Machrie Beaches Isle of Arran
Camping,  Isle Of Arran,  Scotland

The Best Wild Camping Spots On The Isle Of Arran

In this post I will share with you the best places for wild camping on the Isle of Arran.

You’ll find lots of pictures of the places, detailed descriptions of what to expect at each site and why they make a great place to wild camp. You can also check out all of these wild camping spots and where they are in my Free Guide Map of the Isle of Arran.

Our Trip To The Isle Of Arran

A few weeks ago Fiachra and I made a spontaneous trip to the Isle of Arran and our plan was to wild camp. We packed the car with all our camping gear and traveled from Edinburgh, taking the ferry over from Ardrossan to Brodick.

Before we left, we googled ‘wild camping on the Isle of Arran’ yet nothing came up. Anything we did find on any forums and such was vague and unhelpful. So we arrived on the island with no spots in mind of where we could go.

What Is Wild Camping?

One problem is that so many people call parking up by the side of the road with a caravan, motor-home or a van ‘wild camping’. To me, this isn’t wild camping.

Wild camping, in my opinion, is where you sleep outside or pitch a tent in the wilderness. A place with no formal facilities and certainly where you don’t have to pay. If there’s a place close by to park the car, even better.

So based on my definition of wild camping, here are recommendations of all the best places we came across which would make great wild camping spots on the Isle of Arran.

Where Did We Camp?

Unfortunately, we didn’t end up camping at any of these places ourselves.

You can find out more about why we didn’t end up wild camping on the Isle of Arran in another post I will publish shortly. It involves quite an intense story about being delirious with tiredness and a strange interrogation with the police! In that post you can also read what we did in the first day of our itinerary.

We camped at a site called Middletons Camping in Lamlash Bay. It was ยฃ30 for two people for two nights. It was a nice site with good facilities, but LOTS of midges.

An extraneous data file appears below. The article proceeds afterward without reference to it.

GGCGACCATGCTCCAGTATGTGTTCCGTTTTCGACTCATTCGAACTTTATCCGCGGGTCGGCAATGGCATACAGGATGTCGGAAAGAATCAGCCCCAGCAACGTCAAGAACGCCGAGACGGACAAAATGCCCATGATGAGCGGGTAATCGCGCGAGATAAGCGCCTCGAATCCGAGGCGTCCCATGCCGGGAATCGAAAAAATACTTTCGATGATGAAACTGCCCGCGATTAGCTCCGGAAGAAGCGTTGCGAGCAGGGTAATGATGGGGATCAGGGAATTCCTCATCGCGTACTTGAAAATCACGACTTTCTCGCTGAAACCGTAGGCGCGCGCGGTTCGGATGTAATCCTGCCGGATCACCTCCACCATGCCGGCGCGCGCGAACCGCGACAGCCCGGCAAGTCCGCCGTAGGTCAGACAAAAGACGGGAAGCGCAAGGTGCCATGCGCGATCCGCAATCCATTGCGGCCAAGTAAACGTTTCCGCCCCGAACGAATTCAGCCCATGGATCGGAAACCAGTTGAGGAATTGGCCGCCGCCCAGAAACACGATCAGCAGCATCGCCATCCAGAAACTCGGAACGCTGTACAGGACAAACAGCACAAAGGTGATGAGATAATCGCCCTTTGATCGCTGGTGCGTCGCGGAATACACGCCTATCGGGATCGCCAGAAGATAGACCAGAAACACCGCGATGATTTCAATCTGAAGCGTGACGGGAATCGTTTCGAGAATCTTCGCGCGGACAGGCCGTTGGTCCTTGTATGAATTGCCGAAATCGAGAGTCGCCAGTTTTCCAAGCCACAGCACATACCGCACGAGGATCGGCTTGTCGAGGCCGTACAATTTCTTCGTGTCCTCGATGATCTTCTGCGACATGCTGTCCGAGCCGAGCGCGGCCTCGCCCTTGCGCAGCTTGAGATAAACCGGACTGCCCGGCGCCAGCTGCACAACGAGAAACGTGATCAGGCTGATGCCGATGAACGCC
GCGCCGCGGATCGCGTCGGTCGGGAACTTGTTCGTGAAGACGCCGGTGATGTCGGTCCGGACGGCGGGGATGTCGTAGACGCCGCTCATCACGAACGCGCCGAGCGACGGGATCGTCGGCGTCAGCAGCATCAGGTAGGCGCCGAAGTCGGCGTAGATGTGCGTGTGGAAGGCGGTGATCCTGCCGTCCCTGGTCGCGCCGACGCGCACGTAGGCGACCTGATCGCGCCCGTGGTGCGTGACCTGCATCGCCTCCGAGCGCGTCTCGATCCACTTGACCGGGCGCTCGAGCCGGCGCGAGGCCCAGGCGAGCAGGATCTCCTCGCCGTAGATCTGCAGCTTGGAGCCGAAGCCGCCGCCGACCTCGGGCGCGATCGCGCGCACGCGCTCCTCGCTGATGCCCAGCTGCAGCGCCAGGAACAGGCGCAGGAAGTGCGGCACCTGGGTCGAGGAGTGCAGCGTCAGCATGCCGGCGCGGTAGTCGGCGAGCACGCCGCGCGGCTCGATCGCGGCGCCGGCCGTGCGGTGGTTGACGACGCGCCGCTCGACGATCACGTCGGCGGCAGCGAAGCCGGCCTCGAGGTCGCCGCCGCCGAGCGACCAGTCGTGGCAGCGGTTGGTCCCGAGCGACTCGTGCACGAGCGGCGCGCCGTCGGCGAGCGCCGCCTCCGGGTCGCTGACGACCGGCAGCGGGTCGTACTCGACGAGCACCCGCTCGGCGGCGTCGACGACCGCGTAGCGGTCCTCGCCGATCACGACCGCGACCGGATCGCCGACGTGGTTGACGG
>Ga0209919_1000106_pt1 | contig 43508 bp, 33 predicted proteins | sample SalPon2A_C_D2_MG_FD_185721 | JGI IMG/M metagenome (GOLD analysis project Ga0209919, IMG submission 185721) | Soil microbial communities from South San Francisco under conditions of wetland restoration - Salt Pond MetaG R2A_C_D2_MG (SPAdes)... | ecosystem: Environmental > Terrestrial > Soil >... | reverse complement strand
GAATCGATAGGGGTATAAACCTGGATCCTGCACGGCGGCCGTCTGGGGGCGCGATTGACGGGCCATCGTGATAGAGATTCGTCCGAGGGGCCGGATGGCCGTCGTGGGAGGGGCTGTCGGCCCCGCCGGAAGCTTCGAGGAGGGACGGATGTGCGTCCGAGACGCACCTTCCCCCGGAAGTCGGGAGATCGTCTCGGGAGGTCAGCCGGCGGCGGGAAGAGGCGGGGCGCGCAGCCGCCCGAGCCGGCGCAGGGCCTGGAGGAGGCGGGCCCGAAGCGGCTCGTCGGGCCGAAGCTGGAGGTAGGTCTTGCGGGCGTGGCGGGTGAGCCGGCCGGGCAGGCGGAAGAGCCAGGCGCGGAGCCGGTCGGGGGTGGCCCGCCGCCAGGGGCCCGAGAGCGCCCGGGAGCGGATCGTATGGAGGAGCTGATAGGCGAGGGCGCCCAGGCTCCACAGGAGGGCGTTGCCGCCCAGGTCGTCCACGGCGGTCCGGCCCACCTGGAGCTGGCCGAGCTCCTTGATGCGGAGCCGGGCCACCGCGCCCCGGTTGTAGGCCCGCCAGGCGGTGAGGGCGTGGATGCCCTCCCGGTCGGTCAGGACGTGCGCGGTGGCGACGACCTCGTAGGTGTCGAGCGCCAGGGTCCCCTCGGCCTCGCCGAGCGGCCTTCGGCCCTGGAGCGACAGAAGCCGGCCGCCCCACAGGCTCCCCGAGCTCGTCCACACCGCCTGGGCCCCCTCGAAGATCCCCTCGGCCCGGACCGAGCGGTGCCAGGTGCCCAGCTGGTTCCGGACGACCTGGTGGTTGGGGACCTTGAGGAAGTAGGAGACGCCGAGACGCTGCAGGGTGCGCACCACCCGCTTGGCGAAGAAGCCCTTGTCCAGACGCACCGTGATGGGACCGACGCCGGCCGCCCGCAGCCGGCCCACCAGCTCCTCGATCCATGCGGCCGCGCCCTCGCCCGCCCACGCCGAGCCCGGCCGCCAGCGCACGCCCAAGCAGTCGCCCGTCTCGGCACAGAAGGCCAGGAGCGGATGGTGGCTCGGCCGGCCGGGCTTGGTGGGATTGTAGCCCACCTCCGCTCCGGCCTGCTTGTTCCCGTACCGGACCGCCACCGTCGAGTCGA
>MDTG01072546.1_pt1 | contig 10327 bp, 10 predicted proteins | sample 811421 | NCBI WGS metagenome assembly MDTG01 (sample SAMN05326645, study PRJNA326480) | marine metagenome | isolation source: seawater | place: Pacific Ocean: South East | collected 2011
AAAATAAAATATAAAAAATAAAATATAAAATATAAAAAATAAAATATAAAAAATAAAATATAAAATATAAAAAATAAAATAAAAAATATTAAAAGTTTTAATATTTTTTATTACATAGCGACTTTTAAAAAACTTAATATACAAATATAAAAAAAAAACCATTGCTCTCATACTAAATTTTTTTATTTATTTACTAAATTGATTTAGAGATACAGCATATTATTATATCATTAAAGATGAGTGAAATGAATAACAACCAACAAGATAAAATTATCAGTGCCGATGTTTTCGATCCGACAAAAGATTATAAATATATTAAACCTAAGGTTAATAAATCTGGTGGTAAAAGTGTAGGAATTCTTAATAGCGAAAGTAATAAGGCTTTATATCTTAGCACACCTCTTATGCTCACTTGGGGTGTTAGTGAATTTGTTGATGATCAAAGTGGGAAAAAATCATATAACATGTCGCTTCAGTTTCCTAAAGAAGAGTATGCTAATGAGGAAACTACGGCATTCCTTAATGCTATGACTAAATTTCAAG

Although we didn’t wild camp, we did cook dinner outside one evening at North Sannox. It was beautiful and I highly recommend some outdoor cooking even if you don’t wild camp.

How Did I Find Out About These Places?

This list of recommendations is all places we saw across the island which, if we were wild camping, we would have happily done so. They are all wild places in nature where you can pull up the car and pitch a tent. At some of them it may be possible to have a fire.

These wild camping spots are accessible along the main road which rings around Arran, the A841. This means they are also by the sea! Not only is this beautiful and gives you lots of opportunities for a wild swim, it is also great for another reason.

If you’re traveling to Arran in the summer (June-August), being by the sea is a huge advantage as there are less midges by the coast compared to inland. This is because of the lack of still, fresh water which they need to breed. The windy conditions also prevents them from being able to land. So this is definitely worth baring in mind, whether you plan to wild camp or not!

Wild Camping Responsibly

Remember if you are wild camping you can do your bit for nature and the local communities by adhering to the Scottish Outdoor Access Code.

Here are the best places for wild camping on the Isle of Arran.

North Sannox

North Sannox Isle of Arran
North Sannox, Isle of Arran

In my opinion, North Sannox is THE best wild camping spot we found on the Isle of Arran. This lovely little place has plenty of space to pitch the tent and park the car. It is situated on the north east side of the island.

Why This Is The Best Wild Camping Spot On The Isle Of Arran:

  • The ground is relatively flat and covered with grass.
  • A large car parking area close by to where you can pitch the tent.
  • It is down a small track, set away from the main roads.
  • It is a secluded, quiet and peaceful area.
  • There is some sheltering from the trees.
  • The space is large with plenty of pitching options.
  • Being by the sea, there’s less chance of being harassed by the dreaded midges.
  • The area has stunning views with the sights of Goat Fell and the sea.
  • There’s running water from the burn.
  • Spaces to have a fire.
  • A few benches and some bins, which always come in handy!
  • Walks and things to do close by, in case you want to leave your tent while you do some activities.
North Sannox, Isle of Arran
Cooking dinner in North Sannox, Isle of Arran